Linear A du and Cypriot su: a case of diachronic acrophony?
Miguel Valério Kadmos 47 (2009): 57-66.
From the introduction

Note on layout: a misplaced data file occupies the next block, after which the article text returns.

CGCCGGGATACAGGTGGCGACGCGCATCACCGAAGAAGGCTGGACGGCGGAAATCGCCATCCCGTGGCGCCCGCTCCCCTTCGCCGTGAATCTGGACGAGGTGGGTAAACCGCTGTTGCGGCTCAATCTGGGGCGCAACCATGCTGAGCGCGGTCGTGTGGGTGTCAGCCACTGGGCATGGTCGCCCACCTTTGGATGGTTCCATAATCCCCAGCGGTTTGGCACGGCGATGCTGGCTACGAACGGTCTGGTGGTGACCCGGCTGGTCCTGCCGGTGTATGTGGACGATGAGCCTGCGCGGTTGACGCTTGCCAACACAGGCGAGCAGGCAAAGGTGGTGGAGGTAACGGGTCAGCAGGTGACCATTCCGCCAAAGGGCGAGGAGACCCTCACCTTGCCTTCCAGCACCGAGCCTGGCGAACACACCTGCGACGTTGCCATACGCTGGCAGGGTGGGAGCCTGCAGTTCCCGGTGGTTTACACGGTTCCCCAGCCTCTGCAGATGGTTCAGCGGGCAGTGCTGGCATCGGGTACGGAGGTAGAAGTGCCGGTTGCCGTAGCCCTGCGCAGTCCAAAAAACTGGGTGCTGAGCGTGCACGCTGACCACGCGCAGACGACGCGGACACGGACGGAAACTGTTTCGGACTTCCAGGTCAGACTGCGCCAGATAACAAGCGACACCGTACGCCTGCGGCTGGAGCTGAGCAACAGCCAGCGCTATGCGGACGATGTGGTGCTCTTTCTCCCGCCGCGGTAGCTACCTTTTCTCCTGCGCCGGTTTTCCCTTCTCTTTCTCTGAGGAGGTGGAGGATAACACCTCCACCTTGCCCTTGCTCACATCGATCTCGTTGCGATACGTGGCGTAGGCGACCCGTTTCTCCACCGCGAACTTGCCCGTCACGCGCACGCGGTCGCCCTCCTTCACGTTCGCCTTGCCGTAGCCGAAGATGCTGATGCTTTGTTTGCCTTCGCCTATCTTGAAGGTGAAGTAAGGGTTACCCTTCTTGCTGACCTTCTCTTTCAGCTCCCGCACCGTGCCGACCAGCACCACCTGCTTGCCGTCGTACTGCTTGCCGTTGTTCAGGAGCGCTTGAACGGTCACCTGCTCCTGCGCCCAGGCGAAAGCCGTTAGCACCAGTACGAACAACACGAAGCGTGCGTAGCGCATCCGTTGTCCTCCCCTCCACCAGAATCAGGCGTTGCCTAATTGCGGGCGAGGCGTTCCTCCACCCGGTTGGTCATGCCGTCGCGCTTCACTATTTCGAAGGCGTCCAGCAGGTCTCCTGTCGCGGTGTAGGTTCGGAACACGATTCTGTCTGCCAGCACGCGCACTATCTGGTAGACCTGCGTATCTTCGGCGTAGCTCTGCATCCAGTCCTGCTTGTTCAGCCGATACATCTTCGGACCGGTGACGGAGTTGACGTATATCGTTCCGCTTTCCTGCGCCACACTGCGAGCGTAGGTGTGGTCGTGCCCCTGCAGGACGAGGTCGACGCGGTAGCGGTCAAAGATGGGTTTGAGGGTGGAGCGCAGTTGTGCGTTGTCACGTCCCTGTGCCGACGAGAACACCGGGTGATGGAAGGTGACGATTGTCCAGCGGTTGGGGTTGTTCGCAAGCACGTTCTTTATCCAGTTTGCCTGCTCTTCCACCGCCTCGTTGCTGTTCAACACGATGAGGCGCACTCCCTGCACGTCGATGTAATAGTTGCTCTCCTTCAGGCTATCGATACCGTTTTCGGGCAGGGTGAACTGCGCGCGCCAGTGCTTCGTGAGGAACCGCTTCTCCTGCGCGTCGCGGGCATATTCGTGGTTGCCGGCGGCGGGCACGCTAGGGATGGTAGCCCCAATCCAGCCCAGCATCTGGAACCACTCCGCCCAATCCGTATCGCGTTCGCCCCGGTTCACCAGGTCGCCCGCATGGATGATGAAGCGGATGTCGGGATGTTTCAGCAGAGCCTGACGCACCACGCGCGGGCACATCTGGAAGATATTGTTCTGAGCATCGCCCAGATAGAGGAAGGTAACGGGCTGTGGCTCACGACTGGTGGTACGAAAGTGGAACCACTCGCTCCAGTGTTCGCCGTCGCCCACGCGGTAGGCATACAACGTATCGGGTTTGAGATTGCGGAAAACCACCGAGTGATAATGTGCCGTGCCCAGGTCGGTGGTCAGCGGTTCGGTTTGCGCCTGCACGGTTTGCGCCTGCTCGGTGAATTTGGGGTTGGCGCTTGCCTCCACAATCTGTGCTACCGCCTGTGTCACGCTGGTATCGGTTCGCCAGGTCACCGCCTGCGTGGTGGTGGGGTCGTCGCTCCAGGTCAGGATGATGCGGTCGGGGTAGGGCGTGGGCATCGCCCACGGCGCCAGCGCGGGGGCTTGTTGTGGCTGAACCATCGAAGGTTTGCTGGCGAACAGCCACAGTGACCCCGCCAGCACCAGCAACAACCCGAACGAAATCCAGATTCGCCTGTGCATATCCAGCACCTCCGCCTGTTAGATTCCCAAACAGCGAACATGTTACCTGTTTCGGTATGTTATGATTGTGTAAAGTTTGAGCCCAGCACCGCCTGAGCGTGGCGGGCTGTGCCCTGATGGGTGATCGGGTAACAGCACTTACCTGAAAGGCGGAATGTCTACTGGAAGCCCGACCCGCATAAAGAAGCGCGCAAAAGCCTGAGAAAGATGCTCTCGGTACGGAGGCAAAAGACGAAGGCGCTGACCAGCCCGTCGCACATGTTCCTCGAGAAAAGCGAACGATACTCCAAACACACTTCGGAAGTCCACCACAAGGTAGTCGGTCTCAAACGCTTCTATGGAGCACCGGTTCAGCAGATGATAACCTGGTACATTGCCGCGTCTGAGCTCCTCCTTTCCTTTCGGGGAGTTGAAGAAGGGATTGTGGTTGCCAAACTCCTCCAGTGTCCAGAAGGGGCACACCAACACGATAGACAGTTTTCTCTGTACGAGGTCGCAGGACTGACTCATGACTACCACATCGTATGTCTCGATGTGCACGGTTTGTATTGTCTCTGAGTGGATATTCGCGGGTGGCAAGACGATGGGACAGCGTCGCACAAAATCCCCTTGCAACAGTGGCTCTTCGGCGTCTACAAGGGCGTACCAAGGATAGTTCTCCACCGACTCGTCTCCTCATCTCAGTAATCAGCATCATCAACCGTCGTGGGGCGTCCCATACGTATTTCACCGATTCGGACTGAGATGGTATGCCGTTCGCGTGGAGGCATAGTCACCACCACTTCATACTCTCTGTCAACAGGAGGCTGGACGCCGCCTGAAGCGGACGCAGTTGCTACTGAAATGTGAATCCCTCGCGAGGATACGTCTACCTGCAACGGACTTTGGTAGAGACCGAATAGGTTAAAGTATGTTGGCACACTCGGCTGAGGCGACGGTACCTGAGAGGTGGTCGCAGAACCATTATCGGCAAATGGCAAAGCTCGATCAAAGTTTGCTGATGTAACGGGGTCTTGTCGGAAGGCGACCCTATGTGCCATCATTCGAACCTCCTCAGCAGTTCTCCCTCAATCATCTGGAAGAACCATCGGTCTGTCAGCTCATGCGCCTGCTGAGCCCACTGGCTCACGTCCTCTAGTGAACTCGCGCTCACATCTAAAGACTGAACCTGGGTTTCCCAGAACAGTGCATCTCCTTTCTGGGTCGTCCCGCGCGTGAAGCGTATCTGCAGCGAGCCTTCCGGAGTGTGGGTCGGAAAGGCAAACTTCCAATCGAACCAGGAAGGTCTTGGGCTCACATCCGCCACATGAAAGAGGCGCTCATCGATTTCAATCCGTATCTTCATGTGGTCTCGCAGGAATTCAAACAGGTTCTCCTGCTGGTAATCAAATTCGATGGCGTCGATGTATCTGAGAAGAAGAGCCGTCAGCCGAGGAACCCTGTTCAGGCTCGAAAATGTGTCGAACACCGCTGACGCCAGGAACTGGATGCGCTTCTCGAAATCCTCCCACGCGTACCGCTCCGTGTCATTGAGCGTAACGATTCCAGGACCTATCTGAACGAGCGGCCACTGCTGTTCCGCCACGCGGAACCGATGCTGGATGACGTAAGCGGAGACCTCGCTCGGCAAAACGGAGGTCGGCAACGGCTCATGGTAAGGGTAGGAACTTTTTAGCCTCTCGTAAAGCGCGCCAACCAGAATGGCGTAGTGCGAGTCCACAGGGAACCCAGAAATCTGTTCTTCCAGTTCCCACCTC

It has long been known that at least some ideograms of Linear A, and consequently their Linear B counterparts, were designed by acrophonic abbreviation. The most cited example is that of sign AB30, which represents not only the commodity ‘figs’ but also the phonetic value of ni, from the later attested Cretan gloss nikuleon. Among others, an example of a pure syllabogram following this principle may be AB78, qe, i.e *kwe (and *gwe?): whether it represents a wheel, a shield or any other round object, it may be related to PIE kwe-kwl-o- ‘circle’. The latter represents a Wanderwort spread through ancient Eastern Mediterranean and West Asian languages (cf. Sumerian gigir, Semitic *galgal-, Kartvelian *grgar-) even though the PIE reconstructed shape – with labiovelar */kw/ – is the one that more closely relates to the Cretan syllabogram. We also know that in Linear B some innovative syllabograms may have also been derived by acrophony: e.g., qo, resembles a bovine head (Mycenaean qo-o = Classical Greek βoῦς), and dwo, is taken to be a representation of ‘two’ (Greek δύο) wo signs placed side by side.